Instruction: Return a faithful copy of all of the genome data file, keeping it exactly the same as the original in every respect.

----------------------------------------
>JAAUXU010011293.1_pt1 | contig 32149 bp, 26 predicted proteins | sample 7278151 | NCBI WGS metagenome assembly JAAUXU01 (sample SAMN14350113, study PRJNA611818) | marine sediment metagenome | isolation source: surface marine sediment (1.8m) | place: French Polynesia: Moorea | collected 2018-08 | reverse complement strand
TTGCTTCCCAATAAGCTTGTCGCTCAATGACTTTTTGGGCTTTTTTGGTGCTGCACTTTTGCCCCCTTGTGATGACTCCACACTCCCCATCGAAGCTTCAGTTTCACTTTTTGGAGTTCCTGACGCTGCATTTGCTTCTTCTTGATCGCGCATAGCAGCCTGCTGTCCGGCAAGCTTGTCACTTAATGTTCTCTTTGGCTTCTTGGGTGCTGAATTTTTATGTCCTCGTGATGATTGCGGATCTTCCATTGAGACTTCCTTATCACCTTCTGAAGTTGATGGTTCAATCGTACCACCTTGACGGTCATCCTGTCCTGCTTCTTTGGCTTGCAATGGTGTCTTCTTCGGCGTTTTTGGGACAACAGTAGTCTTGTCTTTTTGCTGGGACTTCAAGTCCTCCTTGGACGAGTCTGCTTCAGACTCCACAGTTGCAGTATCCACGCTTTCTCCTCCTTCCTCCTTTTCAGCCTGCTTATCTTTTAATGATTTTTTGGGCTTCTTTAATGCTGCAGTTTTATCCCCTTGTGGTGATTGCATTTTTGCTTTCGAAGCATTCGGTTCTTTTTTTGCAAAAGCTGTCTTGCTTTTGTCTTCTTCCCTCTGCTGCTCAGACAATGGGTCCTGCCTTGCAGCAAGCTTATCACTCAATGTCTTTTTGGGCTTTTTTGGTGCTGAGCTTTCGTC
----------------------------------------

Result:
>JAAUXU010011293.1_pt1 | contig 32149 bp, 26 predicted proteins | sample 7278151 | NCBI WGS metagenome assembly JAAUXU01 (sample SAMN14350113, study PRJNA611818) | marine sediment metagenome | isolation source: surface marine sediment (1.8m) | place: French Polynesia: Moorea | collected 2018-08 | reverse complement strand
TTGCTTCCCAATAAGCTTGTCGCTCAATGACTTTTTGGGCTTTTTTGGTGCTGCACTTTTGCCCCCTTGTGATGACTCCACACTCCCCATCGAAGCTTCAGTTTCACTTTTTGGAGTTCCTGACGCTGCATTTGCTTCTTCTTGATCGCGCATAGCAGCCTGCTGTCCGGCAAGCTTGTCACTTAATGTTCTCTTTGGCTTCTTGGGTGCTGAATTTTTATGTCCTCGTGATGATTGCGGATCTTCCATTGAGACTTCCTTATCACCTTCTGAAGTTGATGGTTCAATCGTACCACCTTGACGGTCATCCTGTCCTGCTTCTTTGGCTTGCAATGGTGTCTTCTTCGGCGTTTTTGGGACAACAGTAGTCTTGTCTTTTTGCTGGGACTTCAAGTCCTCCTTGGACGAGTCTGCTTCAGACTCCACAGTTGCAGTATCCACGCTTTCTCCTCCTTCCTCCTTTTCAGCCTGCTTATCTTTTAATGATTTTTTGGGCTTCTTTAATGCTGCAGTTTTATCCCCTTGTGGTGATTGCATTTTTGCTTTCGAAGCATTCGGTTCTTTTTTTGCAAAAGCTGTCTTGCTTTTGTCTTCTTCCCTCTGCTGCTCAGACAATGGGTCCTGCCTTGCAGCAAGCTTATCACTCAATGTCTTTTTGGGCTTTTTTGGTGCTGAGCTTTCGTC